Three weeks later, Orbimage signed a deal with the National Aeronautics and Space Administration to monitor the Earth's environment from a satellite known as OrbView-4, which had been manufactured and built by Orbital Sciences.

On Sept. 21 of that year, 10 days after the terrorist attacks, OrbView-4 failed to achieve its intended orbit. The satellite was lost.

Three days later, Orbimage announced plans to file for Chapter 11 bankruptcy protection. The petition was filed in April 2002.

In summer 2003, while still in bankruptcy, Orbimage launched a high-resolution satellite, dubbed OrbView-3. The National Geospatial-Intelligence Agency became one of the satellite's steady customers.

Adkins, Orbimage's vice president, declined to discuss specific images the satellite has provided clients. But he confirmed that OrbView-3 has made images of two countries that have been the focus of large U.S. military operations: Afghanistan and Iraq. The satellite can discern images as small as one meter, he said.

The NGA "can use imagery to select and delineate where the locations of roads and railroads and facilities are," said Adkins, 55, a retired Air Force cartographer who heads Orbimage's government sales.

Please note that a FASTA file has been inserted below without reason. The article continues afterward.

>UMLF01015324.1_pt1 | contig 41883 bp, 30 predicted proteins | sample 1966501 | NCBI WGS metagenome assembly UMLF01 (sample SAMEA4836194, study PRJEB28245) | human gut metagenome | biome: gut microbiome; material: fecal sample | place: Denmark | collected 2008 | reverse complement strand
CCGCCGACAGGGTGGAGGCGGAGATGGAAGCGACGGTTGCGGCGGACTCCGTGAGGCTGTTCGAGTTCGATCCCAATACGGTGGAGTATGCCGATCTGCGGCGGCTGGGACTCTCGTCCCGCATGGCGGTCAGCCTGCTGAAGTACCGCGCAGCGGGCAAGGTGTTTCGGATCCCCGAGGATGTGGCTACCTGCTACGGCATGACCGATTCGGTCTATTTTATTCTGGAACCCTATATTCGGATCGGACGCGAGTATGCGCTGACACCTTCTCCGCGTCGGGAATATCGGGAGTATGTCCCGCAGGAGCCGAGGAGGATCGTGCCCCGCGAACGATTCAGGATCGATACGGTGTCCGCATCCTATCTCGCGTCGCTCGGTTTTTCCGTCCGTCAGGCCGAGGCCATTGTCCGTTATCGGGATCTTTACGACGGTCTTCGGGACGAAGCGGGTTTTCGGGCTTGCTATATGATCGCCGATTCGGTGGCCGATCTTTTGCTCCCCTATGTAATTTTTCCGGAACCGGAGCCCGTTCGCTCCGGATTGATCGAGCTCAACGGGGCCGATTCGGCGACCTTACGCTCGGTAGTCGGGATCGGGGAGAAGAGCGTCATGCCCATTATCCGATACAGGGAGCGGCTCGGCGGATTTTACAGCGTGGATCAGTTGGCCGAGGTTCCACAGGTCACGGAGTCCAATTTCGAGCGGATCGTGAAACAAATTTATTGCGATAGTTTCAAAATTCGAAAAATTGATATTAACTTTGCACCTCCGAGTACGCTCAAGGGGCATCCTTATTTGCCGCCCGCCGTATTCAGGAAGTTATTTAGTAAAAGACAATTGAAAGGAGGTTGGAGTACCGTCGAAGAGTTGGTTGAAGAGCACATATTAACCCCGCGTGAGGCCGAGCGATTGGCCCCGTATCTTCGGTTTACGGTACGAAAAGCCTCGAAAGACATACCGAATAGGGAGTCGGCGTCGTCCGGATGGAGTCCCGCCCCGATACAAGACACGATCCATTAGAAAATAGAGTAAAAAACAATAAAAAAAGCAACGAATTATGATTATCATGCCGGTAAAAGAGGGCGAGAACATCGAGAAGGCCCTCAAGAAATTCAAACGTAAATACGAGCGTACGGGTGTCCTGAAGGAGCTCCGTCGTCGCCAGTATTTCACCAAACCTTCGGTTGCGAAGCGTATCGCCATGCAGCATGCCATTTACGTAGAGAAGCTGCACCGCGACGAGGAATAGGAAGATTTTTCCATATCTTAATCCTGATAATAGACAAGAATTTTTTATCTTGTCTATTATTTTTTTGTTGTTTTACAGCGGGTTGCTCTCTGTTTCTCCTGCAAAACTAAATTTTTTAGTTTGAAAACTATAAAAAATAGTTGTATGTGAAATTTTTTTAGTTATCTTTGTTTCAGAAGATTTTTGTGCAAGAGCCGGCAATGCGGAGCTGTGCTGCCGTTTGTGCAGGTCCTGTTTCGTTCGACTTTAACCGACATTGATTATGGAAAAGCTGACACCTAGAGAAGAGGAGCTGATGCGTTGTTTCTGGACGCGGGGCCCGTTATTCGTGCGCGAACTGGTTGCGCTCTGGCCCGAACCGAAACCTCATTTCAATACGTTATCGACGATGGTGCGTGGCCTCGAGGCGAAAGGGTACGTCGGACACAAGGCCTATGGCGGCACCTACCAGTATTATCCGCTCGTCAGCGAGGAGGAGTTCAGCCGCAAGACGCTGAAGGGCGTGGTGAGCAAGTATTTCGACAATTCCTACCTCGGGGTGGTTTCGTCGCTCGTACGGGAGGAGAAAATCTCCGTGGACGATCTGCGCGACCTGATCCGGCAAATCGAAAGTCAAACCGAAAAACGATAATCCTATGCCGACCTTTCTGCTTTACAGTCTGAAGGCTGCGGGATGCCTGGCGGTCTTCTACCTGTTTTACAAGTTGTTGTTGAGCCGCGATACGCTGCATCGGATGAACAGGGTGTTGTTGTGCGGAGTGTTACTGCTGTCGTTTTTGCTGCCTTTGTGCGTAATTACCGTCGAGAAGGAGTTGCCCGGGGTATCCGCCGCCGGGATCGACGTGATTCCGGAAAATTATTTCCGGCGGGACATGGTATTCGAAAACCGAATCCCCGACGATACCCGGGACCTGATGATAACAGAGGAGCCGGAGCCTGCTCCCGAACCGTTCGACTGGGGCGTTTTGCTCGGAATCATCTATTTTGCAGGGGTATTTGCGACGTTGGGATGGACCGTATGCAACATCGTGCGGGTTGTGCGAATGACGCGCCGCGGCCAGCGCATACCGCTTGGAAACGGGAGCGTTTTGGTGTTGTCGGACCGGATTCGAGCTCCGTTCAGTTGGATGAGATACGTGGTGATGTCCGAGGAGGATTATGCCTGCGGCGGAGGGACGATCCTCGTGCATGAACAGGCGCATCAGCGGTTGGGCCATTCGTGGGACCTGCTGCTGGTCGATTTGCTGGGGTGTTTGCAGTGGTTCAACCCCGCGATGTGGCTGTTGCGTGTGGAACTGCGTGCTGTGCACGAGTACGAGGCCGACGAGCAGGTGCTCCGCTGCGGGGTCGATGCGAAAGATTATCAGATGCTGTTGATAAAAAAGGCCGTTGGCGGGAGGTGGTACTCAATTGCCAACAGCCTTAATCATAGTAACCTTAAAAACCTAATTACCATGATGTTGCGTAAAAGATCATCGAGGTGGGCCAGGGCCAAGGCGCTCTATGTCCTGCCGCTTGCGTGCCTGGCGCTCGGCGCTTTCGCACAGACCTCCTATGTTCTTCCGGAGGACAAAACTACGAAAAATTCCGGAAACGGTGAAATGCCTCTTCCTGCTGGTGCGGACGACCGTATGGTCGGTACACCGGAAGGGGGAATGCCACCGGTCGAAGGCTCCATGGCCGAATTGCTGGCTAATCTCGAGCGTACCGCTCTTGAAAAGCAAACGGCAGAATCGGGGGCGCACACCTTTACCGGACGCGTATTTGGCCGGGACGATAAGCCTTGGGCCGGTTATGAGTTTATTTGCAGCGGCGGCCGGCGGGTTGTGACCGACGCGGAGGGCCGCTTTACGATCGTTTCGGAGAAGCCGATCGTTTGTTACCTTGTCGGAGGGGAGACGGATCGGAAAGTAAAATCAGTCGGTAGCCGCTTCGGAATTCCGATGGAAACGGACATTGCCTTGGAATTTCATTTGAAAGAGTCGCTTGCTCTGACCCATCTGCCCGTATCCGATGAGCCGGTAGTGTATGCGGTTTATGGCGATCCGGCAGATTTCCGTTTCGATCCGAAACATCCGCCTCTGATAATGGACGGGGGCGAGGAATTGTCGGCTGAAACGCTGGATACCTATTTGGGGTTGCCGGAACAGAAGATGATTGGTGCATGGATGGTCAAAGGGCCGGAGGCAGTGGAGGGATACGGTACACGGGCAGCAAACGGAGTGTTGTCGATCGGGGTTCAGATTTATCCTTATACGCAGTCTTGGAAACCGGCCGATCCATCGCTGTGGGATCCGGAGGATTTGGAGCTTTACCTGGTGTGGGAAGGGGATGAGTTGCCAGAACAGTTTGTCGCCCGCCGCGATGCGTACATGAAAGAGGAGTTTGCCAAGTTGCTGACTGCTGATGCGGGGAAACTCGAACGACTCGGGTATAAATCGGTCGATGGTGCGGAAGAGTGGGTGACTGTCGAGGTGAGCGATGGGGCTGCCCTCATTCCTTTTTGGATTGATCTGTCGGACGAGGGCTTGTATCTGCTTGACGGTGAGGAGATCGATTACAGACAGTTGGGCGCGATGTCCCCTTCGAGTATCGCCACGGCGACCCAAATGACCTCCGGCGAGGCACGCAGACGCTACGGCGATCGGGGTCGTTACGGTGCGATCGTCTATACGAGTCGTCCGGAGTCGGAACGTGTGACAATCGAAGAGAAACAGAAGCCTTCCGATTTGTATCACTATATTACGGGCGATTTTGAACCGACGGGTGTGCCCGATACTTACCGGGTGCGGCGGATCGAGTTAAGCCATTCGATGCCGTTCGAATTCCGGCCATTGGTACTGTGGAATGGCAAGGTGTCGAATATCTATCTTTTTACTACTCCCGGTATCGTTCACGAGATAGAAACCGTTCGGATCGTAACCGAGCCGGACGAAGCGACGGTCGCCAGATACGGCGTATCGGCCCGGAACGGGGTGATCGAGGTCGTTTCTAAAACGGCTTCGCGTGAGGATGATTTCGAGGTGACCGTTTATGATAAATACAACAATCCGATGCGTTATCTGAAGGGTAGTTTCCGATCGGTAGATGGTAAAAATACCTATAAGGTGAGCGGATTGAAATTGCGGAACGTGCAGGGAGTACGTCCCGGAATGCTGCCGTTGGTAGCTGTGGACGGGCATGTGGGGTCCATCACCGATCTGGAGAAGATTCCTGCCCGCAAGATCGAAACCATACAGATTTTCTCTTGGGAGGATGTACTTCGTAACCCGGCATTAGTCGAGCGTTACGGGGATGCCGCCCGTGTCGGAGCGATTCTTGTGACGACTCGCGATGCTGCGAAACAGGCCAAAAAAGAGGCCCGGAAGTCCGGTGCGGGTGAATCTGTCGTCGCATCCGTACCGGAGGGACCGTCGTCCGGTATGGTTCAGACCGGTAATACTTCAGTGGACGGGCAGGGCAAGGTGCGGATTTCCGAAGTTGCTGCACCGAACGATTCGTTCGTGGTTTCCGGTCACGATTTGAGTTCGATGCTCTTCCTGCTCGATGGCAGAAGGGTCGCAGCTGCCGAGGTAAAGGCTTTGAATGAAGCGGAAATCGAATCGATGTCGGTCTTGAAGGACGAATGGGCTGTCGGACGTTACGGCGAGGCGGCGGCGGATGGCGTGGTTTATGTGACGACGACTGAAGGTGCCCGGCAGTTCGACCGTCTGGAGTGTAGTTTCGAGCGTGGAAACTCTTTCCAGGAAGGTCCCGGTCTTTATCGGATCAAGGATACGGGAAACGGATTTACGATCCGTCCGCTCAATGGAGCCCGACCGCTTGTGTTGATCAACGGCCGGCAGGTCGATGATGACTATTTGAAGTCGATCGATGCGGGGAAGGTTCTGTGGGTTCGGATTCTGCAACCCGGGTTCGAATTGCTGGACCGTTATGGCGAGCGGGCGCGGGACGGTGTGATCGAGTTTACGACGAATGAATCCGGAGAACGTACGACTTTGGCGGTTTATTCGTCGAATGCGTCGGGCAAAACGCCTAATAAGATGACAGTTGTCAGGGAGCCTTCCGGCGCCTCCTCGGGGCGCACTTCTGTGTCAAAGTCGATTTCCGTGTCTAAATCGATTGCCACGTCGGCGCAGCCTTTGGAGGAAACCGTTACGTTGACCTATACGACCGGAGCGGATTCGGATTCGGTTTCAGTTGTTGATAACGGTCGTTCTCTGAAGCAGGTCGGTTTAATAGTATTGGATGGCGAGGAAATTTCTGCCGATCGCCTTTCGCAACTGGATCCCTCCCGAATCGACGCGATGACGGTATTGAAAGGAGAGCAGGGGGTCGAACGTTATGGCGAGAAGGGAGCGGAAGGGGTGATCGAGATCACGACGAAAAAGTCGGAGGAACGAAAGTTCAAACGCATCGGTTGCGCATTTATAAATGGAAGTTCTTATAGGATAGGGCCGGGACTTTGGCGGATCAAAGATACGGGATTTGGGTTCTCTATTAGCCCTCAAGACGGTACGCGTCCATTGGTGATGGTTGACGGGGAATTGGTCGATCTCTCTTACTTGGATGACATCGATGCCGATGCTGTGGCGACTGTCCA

The agency can also use satellite images to assess "how one might move across different expanses of terrain, whether it be vehicular traffic or troop traffic or what have you," Adkins said. "And you use the data for supporting things like analyzing a coastal zone -- beach analysis which would then support things like amphibious operations."

Orbimage emerged from bankruptcy Dec. 31, 2003. As part of the restructuring, Orbital Sciences' ownership interest in Orbimage was canceled. Orbital reported in its 2003 annual report that its investment in Orbimage had resulted in a $40.6 million loss.

Over the first six months of this year, Orbimage said it lost $12.8 million on revenue of $11.8 million. That's compared with a loss of $5.7 million on revenue of $3 million in the first six months of 2003. The company attributed this year's losses, in part, to increased operating costs related to OrbView-3.

The $500 million deal with the NGA will fund construction of a more sophisticated satellite, OrbView-5. This satellite will discern objects smaller than half a meter, Adkins said.

Orbimage's new satellite is scheduled to be launched in 2007, and DigitalGlobe's in 2006, Loger, the NGA's director, said at the recent news conference.

"We plan to have a long, long relationship with the commercial vendors," he said.

There may be limits, though, to how far the government is willing to go.

Asked whether his agency plans to make deals with any more satellite imaging firms, Loger said: "We think two is about as good as we can afford to do. I can't go up to the Hill and explain [to Congress] why we need three or four."

"The general nature of the business itself has risk built into it," said Gary Adkins, an Orbimage vice president. The spy satellite industry is volatile.